The new syllabus was a laundry list of optional assignments that students could complete. It worked for the students who didn’t cheat because now they had lots of optional assignments that were more interesting than the ones I assigned before. It worked for the students who did cheat, because now they had a second chance at passing the course. I made a deal with the students who cheated, but I’ll explain that in part V. Finally, it worked for me, because I got to dream up more interesting assignments for my students that would engage them more deeply in the course material. Tangentially, the second syllabus really worked out well and it helped me formulate an approach to allowing massive assignment flexibility that I rolled out in the asynchronous version of the course I taught this semester (see this post on teaching with loads of assignment choice).

OK, I’m done with 2.5

This is where we are at. My students cheated. I’ve been on the chat the whole time. I’m about to tell them I know they cheated. They don’t know that I’m going to open some doors for them. Will I tell them how I know they cheated? What happens after I tell them?

End part 2.5

Part III: A conversation with my class

I can’t promise there won’t be a part IV.

Sigh, I need to relive the days leading up the big reveal. It’ll help set the mood.

I had been discussing the never ending cheating saga with friends and they all wanted to know whether I would tell the class that I was in the chat. They also worked out that when I told my class about the cheating I would still be on the chat, and that I would be able to watch the chat live while I lectured about all the cheating.

Oh this reminds me of another tidbit. After all the cheating on the second midterm there were a few students on the chat at least trying not to get caught. One student suggested that the admin turn on the feature that deletes messages after 24 hours. Too bad no one knew who the admin was. A bunch of different students thought they were admin, but they weren’t. At one point everybody became admin, including me. Some of the students thought they were auto-deleting their messages. But, I was archiving the chat everyday, and the messages weren’t deleting themselves anyway. So close, yet so far away.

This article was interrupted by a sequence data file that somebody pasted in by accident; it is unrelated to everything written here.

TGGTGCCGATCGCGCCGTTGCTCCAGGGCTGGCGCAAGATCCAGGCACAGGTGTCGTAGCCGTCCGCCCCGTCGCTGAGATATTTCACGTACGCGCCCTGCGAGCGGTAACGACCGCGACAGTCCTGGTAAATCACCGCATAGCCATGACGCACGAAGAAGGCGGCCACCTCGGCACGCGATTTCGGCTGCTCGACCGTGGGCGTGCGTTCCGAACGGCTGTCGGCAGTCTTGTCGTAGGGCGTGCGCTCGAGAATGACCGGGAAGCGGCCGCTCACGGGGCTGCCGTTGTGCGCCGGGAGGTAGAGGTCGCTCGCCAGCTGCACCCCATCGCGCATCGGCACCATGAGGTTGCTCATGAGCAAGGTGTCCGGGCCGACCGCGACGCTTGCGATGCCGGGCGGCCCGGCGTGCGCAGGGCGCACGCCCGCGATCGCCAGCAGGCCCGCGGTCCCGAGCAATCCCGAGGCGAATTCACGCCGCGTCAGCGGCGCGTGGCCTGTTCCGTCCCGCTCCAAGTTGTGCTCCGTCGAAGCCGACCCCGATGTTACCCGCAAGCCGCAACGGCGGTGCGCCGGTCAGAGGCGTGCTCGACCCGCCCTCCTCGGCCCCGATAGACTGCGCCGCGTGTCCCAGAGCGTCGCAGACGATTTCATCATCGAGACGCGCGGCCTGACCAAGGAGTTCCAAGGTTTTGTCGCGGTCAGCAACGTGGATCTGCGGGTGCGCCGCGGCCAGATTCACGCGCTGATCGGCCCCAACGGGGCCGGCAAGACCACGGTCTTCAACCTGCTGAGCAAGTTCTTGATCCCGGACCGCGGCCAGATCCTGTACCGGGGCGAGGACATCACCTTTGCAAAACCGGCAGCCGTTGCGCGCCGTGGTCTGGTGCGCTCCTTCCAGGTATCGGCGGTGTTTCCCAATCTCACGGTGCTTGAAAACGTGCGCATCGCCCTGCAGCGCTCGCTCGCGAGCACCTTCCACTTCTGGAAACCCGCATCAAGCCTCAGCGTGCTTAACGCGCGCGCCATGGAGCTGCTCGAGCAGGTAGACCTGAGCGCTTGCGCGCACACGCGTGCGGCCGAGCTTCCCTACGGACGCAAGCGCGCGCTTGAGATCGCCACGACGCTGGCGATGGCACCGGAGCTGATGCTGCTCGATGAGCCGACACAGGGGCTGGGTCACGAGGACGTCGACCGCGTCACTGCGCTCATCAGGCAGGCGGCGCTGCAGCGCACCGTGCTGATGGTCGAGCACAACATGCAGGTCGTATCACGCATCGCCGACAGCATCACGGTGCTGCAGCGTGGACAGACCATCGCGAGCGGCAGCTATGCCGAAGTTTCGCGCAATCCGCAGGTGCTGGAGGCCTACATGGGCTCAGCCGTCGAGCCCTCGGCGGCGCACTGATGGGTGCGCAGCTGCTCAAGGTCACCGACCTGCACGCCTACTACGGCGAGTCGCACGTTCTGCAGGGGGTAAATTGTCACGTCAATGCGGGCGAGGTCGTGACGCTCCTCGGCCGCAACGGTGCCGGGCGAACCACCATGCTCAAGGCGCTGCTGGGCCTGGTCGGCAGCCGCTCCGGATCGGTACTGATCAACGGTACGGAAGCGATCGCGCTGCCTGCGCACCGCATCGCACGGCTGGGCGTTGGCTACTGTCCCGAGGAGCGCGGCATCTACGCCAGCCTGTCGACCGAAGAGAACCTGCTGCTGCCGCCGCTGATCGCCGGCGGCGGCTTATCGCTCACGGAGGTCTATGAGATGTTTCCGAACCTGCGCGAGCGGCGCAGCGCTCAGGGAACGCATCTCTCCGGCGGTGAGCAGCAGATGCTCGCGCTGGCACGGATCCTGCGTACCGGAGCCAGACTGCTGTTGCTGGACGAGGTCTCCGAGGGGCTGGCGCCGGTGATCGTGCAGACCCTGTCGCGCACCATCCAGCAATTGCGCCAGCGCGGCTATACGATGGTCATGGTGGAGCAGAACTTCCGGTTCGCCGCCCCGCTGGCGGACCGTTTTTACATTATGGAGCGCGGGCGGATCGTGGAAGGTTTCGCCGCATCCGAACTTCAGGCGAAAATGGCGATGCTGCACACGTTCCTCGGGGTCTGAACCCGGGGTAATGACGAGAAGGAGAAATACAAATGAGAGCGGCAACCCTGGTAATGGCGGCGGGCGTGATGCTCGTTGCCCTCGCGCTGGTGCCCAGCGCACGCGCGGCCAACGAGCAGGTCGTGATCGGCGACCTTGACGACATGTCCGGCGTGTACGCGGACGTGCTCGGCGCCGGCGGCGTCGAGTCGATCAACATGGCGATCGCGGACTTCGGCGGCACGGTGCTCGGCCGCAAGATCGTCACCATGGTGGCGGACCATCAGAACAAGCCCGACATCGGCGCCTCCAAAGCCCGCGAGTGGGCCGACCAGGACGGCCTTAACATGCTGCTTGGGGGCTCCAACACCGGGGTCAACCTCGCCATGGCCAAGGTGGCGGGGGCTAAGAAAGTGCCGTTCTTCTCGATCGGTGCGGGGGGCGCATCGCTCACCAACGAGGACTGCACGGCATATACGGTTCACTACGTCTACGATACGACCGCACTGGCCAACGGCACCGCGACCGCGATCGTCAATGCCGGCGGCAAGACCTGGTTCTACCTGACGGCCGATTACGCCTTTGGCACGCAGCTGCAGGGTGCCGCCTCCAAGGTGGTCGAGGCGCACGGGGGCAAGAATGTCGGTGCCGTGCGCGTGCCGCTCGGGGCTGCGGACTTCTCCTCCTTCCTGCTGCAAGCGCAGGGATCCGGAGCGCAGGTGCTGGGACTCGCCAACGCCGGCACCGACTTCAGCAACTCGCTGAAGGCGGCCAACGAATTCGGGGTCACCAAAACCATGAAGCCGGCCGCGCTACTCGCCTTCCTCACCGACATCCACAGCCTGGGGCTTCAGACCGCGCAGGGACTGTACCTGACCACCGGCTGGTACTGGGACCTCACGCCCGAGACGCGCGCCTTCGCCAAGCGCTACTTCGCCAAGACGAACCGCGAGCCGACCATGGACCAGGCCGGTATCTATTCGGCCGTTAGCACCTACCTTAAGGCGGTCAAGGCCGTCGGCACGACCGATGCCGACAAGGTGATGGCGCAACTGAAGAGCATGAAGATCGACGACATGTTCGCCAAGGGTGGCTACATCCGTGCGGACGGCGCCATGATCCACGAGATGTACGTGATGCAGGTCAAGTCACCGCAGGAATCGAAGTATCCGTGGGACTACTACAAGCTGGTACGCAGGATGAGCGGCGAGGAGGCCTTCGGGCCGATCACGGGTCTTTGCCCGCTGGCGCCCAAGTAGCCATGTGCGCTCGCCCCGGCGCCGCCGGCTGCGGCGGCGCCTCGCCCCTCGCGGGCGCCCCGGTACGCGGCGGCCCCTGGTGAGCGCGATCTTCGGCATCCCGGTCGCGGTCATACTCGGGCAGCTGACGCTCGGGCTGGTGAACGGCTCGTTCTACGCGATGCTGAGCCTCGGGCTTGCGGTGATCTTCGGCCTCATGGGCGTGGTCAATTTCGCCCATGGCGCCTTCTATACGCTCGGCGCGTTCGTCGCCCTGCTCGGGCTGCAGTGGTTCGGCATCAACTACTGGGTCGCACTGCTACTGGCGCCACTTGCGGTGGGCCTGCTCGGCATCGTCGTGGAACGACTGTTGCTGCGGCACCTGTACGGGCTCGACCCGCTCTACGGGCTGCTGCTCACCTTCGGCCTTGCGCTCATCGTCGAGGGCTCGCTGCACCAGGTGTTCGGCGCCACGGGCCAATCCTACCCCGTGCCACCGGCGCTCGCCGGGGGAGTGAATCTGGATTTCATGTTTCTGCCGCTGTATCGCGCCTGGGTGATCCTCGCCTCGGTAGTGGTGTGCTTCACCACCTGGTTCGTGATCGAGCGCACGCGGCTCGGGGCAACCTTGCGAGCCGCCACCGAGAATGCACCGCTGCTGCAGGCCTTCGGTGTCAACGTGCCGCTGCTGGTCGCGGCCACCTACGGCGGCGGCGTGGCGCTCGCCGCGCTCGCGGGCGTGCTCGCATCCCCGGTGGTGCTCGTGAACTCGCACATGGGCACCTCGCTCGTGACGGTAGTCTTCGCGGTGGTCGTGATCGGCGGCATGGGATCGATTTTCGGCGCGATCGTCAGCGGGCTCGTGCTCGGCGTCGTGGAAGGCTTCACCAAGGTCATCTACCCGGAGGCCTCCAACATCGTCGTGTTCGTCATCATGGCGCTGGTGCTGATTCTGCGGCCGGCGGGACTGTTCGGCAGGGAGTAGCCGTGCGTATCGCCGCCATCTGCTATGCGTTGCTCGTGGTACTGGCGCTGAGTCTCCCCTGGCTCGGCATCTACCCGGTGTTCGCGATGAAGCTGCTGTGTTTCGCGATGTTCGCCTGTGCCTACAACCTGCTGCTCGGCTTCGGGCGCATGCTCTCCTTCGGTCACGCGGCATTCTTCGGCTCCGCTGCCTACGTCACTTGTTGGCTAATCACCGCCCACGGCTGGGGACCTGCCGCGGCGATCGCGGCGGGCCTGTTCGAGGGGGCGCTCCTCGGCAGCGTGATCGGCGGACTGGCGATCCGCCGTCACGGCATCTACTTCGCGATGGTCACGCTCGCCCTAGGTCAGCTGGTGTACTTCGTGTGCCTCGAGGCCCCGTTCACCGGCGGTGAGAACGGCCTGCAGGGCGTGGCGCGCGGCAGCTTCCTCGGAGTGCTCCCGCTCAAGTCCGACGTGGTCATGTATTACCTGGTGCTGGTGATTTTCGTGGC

Class time rolled around. I logged in to the video feed. There was no way I was going to keep a straight face, plus I wanted to see what happened on the chat, so I video muted myself (bad internet connection day).

I showed a histogram of performance on the midterm. There were many Fs. It was sad for them that all the cheating didn’t help at all.

Then, well, let’s check out the transcript…

(Someone eventually figured out how to turn on the auto-delete feature…The chat is still on my phone, but the last half of it is deleted. Need to consult the backup…I love R Studio.)

“time to hear the deadly results”

“Did we all fail fr?”

“Who got over a 90”

“I just joined class”

“he was just sharing the average a lot of people failed”

There was some jokes at the expense of the mother of the student who got a 90, and who obviously didn’t help anyone while they were taking the midterm.

It was at this point that I started talking about academic integrity and what it means to violate the academic integrity policy.

“not him mentioning cheating”

“Oop he talking about cheating”